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Collecting Fine Art

By: Corinna Underwood - Updated: 8 May 2010 | comments*Discuss
 
Collecting Fine Art

Collecting fine art can be both an exciting and rewarding hobby as well as adding beauty and value to your home. There are some important things you need to know before you begin collecting, that will help you as you go along. Here are some of them.

Detecting Forgeries

Avoid buying a painting (or any art) on impulse. There are some things you should consider:
  • Check out the artist. Find his/her gallery listings, exhibit catalogues, and any reviews on the artist.
  • Suppose you find a name that you recognise. Is it real? A forgery? A copy? Stolen? The first step is to verify the signature. Compare it to other signatures by the same artist. Just because it says Monet, don't take it for granted that it's real. The signature can vary slightly from other signatures. But remember, part of a forger's job is copying signatures, so matching signatures isn't an all inclusive investigation.
  • Also make sure that the work in the same medium as the artist typically used and that it is the same genre. Is the size the same as others by the artist? Is the material the same: paper, canvas?
  • What if you think it might be stolen? The FBI has a stolen art file. After all, art theft is very common. You can always have it appraised before you buy it.
  • Just because it's old, doesn't mean it is worth anything. Some artists just never became popular. Also, forgers use some very sophisticated techniques to add "age" to a painting. The reason they do is to fool the buyer into thinking it's old, therefore worth money.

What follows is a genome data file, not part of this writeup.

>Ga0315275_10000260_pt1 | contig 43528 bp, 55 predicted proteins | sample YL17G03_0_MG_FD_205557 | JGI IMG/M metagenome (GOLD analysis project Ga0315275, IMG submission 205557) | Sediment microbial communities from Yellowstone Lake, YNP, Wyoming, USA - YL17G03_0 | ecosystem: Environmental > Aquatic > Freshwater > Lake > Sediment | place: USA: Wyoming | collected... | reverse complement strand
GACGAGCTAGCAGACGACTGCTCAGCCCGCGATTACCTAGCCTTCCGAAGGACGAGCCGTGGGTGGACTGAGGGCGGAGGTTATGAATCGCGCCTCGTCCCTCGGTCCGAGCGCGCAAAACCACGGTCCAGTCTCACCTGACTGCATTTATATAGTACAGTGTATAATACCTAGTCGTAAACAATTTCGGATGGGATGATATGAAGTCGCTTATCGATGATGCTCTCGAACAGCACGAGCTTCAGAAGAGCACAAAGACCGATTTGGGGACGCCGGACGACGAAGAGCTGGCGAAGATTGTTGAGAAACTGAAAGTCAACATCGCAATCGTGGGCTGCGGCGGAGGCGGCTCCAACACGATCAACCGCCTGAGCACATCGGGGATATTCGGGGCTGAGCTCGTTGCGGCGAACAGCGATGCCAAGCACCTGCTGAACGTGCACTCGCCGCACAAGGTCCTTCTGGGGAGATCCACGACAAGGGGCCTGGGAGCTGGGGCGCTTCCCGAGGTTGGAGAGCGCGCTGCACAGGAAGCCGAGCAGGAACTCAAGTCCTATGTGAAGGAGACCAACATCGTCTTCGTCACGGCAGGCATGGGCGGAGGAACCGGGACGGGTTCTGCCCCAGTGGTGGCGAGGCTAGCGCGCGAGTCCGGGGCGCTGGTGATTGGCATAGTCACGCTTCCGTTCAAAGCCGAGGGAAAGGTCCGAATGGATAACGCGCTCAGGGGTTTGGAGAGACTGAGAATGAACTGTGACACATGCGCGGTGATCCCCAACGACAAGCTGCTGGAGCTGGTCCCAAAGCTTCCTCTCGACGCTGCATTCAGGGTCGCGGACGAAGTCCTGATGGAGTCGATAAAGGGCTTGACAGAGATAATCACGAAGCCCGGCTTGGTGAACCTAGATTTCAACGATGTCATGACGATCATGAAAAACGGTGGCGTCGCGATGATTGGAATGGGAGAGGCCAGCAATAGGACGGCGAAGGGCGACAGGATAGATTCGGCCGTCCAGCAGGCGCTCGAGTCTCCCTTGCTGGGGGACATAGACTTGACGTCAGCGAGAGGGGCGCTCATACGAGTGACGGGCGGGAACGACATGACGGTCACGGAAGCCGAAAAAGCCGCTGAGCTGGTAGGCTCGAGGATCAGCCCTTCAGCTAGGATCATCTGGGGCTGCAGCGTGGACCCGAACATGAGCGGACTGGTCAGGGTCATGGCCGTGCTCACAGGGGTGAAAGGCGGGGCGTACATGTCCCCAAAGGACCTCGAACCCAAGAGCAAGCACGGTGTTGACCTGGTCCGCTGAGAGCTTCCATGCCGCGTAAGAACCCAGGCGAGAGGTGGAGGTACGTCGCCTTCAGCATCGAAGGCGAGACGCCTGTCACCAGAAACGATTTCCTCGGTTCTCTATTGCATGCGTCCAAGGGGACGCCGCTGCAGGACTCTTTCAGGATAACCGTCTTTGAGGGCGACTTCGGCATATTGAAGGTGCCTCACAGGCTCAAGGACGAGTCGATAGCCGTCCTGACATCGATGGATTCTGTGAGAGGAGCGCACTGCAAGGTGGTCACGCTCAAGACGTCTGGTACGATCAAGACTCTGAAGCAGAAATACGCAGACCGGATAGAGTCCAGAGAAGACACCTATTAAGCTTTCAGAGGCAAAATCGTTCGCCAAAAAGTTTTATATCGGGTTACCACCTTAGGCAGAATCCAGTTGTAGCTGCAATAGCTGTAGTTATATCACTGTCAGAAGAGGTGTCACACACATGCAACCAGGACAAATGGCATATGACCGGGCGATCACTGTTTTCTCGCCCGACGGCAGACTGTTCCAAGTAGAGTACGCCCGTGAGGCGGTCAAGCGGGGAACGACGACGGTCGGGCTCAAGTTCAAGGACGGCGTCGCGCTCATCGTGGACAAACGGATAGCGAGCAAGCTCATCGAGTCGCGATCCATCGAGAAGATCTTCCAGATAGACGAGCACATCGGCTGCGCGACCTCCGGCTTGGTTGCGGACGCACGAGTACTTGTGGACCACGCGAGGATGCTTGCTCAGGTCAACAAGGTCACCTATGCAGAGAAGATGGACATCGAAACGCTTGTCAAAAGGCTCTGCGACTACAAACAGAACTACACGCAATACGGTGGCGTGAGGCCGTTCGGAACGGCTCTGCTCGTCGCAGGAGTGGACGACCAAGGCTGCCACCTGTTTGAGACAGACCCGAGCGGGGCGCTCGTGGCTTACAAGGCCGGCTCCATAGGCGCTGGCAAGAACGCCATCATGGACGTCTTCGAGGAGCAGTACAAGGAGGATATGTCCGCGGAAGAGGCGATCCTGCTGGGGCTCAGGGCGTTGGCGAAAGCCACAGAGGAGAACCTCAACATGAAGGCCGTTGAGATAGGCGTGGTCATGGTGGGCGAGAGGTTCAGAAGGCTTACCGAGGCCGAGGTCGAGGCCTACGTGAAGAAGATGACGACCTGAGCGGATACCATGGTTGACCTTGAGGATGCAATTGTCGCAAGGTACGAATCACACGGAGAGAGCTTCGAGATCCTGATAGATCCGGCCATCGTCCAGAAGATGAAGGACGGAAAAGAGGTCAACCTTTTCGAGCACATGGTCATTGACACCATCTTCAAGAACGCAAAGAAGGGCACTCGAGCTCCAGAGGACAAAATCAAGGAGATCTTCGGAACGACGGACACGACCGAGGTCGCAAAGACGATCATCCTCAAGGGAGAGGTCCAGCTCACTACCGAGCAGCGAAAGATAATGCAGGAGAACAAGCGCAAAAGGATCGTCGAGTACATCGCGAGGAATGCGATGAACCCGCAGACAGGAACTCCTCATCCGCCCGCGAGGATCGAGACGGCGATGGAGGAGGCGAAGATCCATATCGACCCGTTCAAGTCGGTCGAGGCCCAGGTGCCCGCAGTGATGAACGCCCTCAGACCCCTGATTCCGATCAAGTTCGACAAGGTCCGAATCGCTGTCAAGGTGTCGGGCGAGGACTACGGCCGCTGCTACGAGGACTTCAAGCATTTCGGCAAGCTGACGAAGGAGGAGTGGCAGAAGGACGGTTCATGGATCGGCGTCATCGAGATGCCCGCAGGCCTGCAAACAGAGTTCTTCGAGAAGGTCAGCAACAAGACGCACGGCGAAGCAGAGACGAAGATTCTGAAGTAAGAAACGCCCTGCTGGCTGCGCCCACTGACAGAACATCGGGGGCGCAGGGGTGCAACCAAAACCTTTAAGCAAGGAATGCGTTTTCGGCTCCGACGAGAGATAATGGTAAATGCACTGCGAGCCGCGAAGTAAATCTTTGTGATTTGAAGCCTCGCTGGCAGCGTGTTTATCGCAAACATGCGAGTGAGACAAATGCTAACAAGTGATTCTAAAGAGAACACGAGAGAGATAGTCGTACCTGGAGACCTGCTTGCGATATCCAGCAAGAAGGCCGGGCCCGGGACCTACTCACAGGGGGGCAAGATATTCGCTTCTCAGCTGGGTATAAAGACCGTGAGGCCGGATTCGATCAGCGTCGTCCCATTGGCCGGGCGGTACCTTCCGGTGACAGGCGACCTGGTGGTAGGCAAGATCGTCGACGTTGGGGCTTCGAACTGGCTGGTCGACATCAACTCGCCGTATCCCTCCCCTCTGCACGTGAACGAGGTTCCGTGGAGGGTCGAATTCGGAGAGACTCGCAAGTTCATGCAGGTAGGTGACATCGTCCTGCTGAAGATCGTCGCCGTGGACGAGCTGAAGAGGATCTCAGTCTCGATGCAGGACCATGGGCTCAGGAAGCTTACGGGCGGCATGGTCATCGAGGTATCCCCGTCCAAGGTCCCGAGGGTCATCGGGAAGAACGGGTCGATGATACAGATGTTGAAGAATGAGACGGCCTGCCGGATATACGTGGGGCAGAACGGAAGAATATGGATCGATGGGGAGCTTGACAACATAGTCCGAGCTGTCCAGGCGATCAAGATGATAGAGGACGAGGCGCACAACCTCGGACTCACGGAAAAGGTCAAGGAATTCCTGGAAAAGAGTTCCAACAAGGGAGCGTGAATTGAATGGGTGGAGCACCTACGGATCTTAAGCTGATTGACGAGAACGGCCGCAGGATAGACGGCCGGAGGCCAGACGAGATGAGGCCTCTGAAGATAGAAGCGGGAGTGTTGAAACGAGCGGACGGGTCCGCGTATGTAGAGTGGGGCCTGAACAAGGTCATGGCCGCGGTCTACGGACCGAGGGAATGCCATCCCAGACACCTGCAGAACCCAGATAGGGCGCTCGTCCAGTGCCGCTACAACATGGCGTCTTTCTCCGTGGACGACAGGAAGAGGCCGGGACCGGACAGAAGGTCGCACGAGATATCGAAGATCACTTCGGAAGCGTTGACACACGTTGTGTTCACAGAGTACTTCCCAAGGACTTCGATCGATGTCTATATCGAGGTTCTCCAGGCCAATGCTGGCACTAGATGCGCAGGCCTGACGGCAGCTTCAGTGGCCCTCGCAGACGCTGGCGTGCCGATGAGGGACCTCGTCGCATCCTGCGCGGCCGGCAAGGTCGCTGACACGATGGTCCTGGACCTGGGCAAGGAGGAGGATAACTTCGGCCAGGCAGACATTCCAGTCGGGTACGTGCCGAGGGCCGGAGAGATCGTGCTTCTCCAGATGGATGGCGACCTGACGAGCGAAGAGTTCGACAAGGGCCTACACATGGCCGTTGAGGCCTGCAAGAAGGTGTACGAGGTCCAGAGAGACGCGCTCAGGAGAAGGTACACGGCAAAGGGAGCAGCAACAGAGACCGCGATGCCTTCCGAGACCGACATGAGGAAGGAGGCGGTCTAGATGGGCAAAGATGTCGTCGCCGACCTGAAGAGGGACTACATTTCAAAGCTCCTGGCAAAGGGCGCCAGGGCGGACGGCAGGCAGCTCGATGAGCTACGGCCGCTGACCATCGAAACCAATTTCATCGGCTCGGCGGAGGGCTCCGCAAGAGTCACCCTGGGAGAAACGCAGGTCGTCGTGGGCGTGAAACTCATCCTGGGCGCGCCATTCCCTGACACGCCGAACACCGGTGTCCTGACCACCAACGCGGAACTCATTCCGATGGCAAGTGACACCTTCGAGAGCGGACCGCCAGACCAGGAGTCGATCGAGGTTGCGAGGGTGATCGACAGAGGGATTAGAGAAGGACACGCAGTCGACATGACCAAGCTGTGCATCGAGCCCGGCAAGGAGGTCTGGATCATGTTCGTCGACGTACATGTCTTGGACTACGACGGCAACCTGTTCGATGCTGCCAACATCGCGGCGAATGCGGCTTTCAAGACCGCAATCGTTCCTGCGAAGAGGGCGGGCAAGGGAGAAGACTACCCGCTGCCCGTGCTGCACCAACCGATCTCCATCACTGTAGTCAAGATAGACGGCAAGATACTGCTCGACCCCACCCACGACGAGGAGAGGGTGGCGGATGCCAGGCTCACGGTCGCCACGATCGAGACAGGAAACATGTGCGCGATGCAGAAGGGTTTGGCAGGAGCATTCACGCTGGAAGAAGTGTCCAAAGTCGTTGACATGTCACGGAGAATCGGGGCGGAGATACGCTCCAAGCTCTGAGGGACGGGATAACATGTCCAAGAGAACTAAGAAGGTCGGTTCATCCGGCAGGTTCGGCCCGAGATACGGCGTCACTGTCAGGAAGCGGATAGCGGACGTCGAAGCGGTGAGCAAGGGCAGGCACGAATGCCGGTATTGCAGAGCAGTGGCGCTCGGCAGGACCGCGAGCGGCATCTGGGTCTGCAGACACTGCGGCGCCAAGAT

• It could be a copy, not a forgery. In which case it may have some value. Throughout history painters have copied other painters to practise their style. Students have imitated the works of their masters. The caricature of da Vinci was copied by such masters as Caracci, Durer, and Rota, for example.

Preservation of Your Art

  • Consider carefully where you are going to hang your art. Hang it on an interior wall away from the sun. Make sure it's away from heat, humidifiers, and dehumidifiers.
  • Light the art with fibre-optic picture lights. Stay away from track lighting and incandescent lights. These are heat sources and can damage your investment.
  • Attach cardboard to the back. This will keep moisture from attacking the back of the painting. Hang it by the solid construction of the frame. Avoid eye hooks, use mirror hangers or d-rings.
  • If you are moving, or you want to replace it with another piece of art cut two pieces of cardboard the same size as the frame, one for the front, another for the back. Wrap it in acid-free paper and store it vertically.

Cleaning and Repairing

  • To dust your painting (or any other kind of art), very gently clean with a soft brush available from an art supply store. Keep the brush for this purpose only. Store it in a bag. Never use polishes, waxes, oils, or sprays as these will destroy your valuable art.
  • If it becomes damaged, don't try to fix it yourself. Leave that to a professional.
  • Not all paintings are on canvas. Some art; posters, sketches, watercolours, and drawings for example, are on paper. Most of the caring techniques are the same. Avoid sunlight, use acid-free paper for storage, and ensure close control of heat and humidity. Some art, like charcoal drawings, are powdery. Be especially careful not to touch the work, as it might smudge.
Finally, enjoy your collection. And if your collection is getting large, or if it is particularly valuable, remember to protect it. You should consider an alarm system and you should also consider insurance.

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